The Court then summarized their logic by stating that:

As noted above, the 2010 enactment of this exception represented a significant change in the law of the Commonwealth. Aware of our decisions in Leith and other similar cases, the General Assembly chose to effectively reverse those holdings, making the policy choice that, going forward, a weapon, secured in a container (such as a center console) within a vehicle, would not be considered a concealed weapon for the purposes of Code § 18.2–308. It would be anomalous for the General Assembly to have made such a sweeping change in the law of the Commonwealth only to implicitly place on a citizen the burden of asserting that very change.

“[W]e assume legislative familiarity with Virginia case law when the legislature enacts a statute which might impact upon that law.” Washington v. Commonwealth, 46 Va.App. 276, 281, 616 S.E.2d 774, 777 (2005). Given the legislative language selected, it is clear that, in this instance, the assumption is more than a convenient legal fiction.

While this is a great deal to digest for those who do not regularly read case law, the highlighted section above does a good job of summarizing the Court’s finding.

So where does this leave Bob?

The short answer is that Bob needed counsel who was familiar with firearms law.  He did not retain me so I do not know what outcome he received in his case but I hope his counsel was able to properly defend him.

If you have a firearms issue, I strongly advise you to contact me, or another attorney who is intimately familiar with firearms law, to give you the best chance of a positive outcome in your case.

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In Virginia a successful appeal of an involuntary commitment does not restore gun rights

Yes … you read that correctly.  If you are involuntarily committed for mental health treatment, appeal that commitment, and win said appeal, it does NOT remove the prohibition the initial commitment placed upon your right to purchase, possess, and transport firearms.

How Did We Get Here?

In 2013, in the case of Paugh v. Henrico Area Mental Health 286 Va. 85 (Va. 2013), the Virginia Supreme Court ruled that the statutory framework requires a circuit court handling an appeal of an involuntary commitment to determine whether the appellant meets the commitment criteria on the date of the appeals hearing rather than reevaluating the evidence of the appellant’s mental status at the time of the commitment.

What this effectively meant was that almost all involuntary commitments could conceivably be overturned on appeal (and therefore gun rights would be restored) if the appellant had recovered sufficiently from the mental health crisis that lead to the initial commitment by the time the appeals hearing was held.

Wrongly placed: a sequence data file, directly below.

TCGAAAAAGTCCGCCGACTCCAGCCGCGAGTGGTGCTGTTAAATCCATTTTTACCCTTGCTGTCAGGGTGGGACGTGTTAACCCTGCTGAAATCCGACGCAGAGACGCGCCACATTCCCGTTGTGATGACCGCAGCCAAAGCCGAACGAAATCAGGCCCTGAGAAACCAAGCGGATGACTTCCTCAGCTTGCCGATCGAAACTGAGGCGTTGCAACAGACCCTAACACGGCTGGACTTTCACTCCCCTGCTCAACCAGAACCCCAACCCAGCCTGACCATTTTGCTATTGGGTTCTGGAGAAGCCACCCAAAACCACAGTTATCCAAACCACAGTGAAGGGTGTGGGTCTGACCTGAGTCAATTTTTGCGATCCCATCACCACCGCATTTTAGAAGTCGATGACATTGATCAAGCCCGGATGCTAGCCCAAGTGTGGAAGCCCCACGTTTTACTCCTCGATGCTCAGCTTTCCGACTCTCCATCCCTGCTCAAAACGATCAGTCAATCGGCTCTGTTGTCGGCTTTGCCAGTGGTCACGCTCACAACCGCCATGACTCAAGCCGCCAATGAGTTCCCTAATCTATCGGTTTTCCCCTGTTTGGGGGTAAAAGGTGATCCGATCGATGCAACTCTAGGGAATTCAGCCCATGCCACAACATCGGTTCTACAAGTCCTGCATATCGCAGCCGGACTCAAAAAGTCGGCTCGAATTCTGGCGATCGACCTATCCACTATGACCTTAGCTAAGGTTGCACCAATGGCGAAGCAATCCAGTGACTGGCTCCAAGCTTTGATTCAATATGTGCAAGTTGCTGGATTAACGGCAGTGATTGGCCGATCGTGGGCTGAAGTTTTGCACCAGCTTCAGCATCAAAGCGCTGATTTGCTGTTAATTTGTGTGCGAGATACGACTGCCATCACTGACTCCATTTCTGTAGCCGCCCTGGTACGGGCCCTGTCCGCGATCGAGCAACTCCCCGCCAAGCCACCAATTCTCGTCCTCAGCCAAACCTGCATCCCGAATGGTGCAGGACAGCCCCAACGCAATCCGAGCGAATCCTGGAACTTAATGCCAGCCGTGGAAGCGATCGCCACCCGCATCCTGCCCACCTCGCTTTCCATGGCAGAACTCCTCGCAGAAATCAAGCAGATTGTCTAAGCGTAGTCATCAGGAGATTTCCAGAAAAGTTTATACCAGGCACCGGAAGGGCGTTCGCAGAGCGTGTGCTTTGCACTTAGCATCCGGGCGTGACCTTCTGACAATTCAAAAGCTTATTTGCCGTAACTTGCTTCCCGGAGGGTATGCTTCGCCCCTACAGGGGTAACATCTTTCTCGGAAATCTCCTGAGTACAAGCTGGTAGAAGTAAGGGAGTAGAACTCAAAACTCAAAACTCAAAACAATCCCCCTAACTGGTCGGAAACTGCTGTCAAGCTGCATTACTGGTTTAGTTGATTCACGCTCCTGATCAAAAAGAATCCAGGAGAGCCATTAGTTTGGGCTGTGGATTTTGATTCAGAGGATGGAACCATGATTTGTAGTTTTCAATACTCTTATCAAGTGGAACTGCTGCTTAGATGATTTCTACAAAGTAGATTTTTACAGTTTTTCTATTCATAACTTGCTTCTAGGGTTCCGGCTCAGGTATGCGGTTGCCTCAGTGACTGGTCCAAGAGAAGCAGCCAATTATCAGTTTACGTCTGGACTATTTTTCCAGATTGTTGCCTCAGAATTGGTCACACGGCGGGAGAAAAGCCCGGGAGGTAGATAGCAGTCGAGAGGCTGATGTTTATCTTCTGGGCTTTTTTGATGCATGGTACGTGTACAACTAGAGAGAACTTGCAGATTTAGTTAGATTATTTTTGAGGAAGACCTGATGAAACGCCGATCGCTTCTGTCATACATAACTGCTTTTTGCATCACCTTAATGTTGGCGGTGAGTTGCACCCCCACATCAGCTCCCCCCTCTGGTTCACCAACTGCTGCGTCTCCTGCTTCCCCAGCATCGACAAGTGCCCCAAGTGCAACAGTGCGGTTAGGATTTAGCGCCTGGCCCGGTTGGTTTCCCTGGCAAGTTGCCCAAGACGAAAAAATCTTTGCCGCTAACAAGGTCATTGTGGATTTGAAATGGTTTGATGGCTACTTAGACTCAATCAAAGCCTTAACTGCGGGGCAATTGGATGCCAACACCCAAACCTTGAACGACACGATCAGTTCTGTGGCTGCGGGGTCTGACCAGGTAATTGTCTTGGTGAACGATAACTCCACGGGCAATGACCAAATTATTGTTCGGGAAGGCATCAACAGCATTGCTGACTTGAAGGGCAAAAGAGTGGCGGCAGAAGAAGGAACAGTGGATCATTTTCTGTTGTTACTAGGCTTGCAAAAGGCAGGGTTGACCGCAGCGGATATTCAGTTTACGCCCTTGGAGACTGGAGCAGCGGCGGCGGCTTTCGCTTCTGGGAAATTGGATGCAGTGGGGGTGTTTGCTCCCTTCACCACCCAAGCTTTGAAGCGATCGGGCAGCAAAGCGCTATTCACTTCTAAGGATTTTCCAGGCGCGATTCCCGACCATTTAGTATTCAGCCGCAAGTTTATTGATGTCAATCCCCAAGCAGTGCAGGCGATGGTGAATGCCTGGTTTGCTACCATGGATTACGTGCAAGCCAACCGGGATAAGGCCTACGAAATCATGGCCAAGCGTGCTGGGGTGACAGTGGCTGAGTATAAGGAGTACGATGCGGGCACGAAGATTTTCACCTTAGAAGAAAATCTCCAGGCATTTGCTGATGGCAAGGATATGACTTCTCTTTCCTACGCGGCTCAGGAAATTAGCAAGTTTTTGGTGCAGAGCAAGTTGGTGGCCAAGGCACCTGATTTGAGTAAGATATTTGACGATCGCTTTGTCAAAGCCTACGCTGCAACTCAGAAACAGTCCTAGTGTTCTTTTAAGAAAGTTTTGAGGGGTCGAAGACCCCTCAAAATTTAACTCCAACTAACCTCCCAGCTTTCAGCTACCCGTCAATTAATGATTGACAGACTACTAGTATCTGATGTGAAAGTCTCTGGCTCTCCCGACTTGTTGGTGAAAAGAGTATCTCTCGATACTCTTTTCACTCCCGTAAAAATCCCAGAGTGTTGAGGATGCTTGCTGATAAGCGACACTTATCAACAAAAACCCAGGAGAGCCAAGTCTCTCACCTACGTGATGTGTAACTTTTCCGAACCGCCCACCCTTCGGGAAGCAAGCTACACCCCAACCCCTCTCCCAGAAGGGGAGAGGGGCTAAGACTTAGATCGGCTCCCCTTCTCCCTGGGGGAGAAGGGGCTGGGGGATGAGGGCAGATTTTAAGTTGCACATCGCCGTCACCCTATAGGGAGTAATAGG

So What Happened Next?

In 2020, the Democrat-controlled General Assembly passed S684 to address the issue.  However, they did not correct the errors in the statutory framework regarding the appeals process that required the ruling in the Paugh case.  Instead, they modified § 18.2-308.1:3(A), which governs the prohibition that attaches when a person is involuntarily committed to make the results of any appeal immaterial.

They changed the relevant section from:

A. It shall be unlawful for any person (i) involuntarily admitted to a facility or ordered to mandatory outpatient treatment pursuant to § 19.2-169.2, (ii) involuntarily admitted to a facility or ordered to mandatory outpatient treatment as the result of a commitment hearing pursuant to Article 5 (§ 37.2-814 et seq.) of Chapter 8 of Title 37.2, (iii) involuntarily admitted to a facility or ordered to mandatory outpatient treatment as a minor 14 years of age or older as the result of a commitment hearing pursuant to Article 16 (§ 16.1-335 et seq.) of Chapter 11 of Title 16.1

To:

A. It shall be unlawful for any person (i) involuntarily admitted to a facility or ordered to mandatory outpatient treatment pursuant to § 19.2-169.2, (ii) involuntarily admitted to a facility or ordered to mandatory outpatient treatment as the result of a commitment hearing pursuant to Article 5 (§ 37.2-814 et seq.) of Chapter 8 of Title 37.2, notwithstanding the outcome of any appeal taken pursuant to § 37.2-821, (iii) involuntarily admitted to a facility or ordered to mandatory outpatient treatment as a minor 14 years of age or older as the result of a commitment hearing pursuant to Article 16 (§ 16.1-335 et seq.) of Chapter 11 of Title 16.1, notwithstanding the outcome of any appeal taken pursuant to § 16.1-345.6,

In other words, anyone who is involuntarily committed and wishes to have their firearms rights restored, regardless of the status of any subsequent appeal, must petition the court pursuant to § 18.2-308.1:3(B) to remove the prohibition.

One final note … the modification of the statute was silent as to how to handle those persons who had won appeals prior to the modification going into effect and who had therefore been removed from the mental health database maintained by the Virginia State Police.   I do not believe that there will be any effort to re-add those persons to the prohibited list but anyone in such a position should be aware of the possibility.